Scientists Seeking Insights Into The Long-Term Effects Of Whale Shark Feeding Practices
Wildlife tourism is one of the fastest-growing segments of the tourist industry due to the rising possibility of up-close interactions with sharks and other creatures.
Due of this, Australian ecologists have traveled to one of the most famous locations in the world to look at how tourism is affecting the critically endangered whale shark population.
By evaluating their activity and metabolic needs, researchers from Flinders University and local Filipino researchers at Oslob in the Philippines were able to determine how the daily feeding schedules for the local whale shark population may have altered their physiology and behavior.
Operators employ 150kg to 400kg (331 pounds to 882 pounds) of bait to entice the remarkable creatures to the gorgeous spot, which is one of the world’s major whale shark tourist locations.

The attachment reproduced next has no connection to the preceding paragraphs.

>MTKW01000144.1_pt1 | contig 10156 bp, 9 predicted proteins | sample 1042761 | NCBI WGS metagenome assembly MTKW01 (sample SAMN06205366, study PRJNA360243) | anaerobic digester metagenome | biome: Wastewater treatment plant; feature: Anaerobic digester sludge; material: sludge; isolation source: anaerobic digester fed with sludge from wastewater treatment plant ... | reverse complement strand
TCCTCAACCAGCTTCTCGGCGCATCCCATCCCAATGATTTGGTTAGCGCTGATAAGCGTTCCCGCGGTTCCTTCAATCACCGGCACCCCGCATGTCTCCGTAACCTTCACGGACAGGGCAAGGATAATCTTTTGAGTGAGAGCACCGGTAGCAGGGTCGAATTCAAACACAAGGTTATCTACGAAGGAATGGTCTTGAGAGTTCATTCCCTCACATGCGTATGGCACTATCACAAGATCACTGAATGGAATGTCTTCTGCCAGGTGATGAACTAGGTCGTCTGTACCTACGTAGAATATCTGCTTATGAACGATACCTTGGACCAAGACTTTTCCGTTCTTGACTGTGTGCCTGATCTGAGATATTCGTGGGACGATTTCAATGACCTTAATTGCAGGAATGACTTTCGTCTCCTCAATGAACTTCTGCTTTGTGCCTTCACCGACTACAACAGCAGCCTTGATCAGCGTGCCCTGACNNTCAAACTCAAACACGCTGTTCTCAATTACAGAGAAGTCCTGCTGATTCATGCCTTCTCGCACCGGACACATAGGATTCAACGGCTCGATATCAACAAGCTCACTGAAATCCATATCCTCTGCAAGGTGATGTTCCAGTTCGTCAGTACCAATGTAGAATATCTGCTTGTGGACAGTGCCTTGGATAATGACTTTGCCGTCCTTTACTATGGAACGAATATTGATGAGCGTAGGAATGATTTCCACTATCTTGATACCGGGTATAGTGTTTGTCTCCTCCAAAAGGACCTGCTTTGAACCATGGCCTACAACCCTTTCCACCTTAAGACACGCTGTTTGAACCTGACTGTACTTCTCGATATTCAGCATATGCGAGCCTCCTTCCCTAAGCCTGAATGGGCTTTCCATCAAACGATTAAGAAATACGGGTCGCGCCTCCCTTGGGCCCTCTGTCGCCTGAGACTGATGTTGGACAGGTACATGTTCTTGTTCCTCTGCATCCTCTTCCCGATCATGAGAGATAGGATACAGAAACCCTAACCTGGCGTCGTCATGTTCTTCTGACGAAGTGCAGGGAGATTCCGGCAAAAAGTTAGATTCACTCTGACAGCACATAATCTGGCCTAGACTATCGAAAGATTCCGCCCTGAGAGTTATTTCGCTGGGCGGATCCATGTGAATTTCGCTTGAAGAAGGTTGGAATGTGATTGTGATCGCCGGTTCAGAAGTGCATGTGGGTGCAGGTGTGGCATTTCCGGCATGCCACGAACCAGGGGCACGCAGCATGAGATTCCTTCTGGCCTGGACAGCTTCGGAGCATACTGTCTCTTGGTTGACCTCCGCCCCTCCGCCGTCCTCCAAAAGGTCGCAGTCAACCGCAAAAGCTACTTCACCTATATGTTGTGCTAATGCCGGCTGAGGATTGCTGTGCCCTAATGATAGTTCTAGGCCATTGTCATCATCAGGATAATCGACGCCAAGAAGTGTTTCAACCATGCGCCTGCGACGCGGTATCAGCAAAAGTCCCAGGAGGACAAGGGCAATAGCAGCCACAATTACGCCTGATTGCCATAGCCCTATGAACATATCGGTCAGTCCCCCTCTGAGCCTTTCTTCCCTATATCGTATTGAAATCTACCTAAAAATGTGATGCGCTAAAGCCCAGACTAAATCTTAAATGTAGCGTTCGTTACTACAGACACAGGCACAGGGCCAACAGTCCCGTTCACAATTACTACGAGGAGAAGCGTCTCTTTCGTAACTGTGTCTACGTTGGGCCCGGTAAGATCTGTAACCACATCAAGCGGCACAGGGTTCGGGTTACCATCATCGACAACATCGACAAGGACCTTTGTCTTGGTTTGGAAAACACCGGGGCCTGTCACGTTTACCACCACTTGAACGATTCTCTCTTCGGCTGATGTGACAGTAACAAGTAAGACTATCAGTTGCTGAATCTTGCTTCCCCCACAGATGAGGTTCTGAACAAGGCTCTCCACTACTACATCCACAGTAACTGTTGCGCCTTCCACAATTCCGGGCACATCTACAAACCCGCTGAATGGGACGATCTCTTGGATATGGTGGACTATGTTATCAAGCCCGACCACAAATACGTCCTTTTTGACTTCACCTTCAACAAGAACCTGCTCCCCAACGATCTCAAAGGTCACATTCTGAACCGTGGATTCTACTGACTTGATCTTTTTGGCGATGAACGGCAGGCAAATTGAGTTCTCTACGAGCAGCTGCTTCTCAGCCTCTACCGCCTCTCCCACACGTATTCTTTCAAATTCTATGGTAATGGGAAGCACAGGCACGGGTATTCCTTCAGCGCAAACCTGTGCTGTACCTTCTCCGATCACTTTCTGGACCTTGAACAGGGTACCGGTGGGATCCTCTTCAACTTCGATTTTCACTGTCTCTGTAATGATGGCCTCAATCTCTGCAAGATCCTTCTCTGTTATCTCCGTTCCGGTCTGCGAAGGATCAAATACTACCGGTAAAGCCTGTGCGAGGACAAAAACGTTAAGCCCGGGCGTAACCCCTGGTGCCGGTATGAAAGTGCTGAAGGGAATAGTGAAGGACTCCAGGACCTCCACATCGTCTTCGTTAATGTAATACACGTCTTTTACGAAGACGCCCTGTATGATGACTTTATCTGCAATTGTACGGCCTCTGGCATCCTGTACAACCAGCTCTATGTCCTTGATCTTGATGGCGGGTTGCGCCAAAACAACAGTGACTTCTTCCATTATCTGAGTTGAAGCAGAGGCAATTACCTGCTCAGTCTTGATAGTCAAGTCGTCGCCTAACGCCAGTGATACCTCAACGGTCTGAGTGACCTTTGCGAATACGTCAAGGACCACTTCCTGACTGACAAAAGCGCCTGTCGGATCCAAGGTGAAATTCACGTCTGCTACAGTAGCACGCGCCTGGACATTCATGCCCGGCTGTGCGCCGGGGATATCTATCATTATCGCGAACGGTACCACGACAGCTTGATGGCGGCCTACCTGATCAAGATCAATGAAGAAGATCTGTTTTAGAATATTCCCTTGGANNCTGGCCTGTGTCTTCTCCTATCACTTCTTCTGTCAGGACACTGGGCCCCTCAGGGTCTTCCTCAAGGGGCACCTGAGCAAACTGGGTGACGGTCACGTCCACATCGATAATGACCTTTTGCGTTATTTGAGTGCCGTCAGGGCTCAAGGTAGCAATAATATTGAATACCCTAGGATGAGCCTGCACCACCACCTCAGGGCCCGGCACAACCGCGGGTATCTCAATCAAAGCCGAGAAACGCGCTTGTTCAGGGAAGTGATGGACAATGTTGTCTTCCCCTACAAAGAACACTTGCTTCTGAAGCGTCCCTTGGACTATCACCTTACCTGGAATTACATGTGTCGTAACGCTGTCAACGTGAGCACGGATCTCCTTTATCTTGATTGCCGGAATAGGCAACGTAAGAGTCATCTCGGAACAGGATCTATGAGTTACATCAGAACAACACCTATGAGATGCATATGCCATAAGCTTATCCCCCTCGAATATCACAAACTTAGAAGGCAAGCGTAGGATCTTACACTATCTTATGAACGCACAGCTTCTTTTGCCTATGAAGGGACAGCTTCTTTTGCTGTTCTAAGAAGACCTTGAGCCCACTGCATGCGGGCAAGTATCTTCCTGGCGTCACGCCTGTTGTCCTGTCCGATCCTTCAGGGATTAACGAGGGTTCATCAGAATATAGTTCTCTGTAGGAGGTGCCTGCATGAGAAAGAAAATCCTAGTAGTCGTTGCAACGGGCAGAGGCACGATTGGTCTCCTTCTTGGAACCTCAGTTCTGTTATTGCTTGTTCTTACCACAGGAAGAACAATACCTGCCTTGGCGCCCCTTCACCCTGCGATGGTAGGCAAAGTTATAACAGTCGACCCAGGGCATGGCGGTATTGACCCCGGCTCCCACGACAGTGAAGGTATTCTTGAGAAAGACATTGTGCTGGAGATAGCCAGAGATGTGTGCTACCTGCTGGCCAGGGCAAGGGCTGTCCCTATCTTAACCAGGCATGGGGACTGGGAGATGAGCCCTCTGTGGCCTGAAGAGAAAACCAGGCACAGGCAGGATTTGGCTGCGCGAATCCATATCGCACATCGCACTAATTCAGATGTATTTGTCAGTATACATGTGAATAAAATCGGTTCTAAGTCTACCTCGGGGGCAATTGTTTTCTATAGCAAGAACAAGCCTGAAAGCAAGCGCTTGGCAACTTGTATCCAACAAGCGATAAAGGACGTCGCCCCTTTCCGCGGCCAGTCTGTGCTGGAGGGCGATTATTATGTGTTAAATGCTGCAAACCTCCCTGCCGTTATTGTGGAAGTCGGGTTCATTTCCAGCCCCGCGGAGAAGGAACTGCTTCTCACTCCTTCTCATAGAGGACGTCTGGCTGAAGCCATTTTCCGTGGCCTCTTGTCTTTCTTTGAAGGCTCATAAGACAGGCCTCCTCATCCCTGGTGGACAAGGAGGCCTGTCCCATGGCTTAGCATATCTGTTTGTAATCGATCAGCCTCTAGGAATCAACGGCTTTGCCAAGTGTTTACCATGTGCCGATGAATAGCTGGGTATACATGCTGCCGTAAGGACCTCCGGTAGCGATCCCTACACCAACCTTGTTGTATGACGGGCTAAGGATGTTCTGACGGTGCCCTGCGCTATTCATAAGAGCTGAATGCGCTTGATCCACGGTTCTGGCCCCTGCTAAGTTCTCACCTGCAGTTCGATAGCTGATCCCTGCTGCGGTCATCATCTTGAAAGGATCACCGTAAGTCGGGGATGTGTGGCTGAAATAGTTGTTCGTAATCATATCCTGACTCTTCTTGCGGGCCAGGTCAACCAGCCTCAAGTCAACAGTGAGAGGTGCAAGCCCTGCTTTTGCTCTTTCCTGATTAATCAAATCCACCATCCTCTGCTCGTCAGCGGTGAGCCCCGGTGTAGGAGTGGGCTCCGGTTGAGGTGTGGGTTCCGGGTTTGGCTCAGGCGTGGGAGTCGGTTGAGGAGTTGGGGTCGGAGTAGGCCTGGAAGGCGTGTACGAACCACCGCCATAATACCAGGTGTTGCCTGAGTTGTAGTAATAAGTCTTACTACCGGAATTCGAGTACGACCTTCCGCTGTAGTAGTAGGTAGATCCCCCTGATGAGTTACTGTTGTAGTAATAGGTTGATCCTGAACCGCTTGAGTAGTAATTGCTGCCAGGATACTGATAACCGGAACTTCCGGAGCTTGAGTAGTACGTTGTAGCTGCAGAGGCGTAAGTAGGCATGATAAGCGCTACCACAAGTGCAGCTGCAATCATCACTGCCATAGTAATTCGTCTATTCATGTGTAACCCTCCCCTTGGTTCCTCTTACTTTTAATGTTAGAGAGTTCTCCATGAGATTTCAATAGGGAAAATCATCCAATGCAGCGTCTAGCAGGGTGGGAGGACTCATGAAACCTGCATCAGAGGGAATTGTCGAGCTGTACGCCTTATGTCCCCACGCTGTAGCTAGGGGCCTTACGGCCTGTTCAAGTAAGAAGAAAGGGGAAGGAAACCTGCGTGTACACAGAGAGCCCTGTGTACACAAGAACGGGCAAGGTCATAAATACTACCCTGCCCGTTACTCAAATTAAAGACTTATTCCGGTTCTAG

Researchers have discovered that extensive tourism at the site over the last 12 years has expanded the size of the shark aggregation and altered shark behavior, including “desensitization” to boat and human interaction.
Christine Barry, a researcher from Flinders University who is now doing her Ph.D. at Murdoch University in Western Australia, claims:
“By fitting 16 whale sharks with small accelerometers, similar to a fitness tracker, we found their daily movements and resulting metabolic rate increased by up to 55% in response to their quest for food at the tourism site.”
“Our bioenergetics model suggests that providing about 220kg [485 pounds] of food per day would be sufficient to offset higher metabolic rate driven by tourism.”
“However, the unknown long-term consequences of feeding whale sharks suggests that managers should focus on making changes to operating procedures to reduce the high activity we see at the site.”
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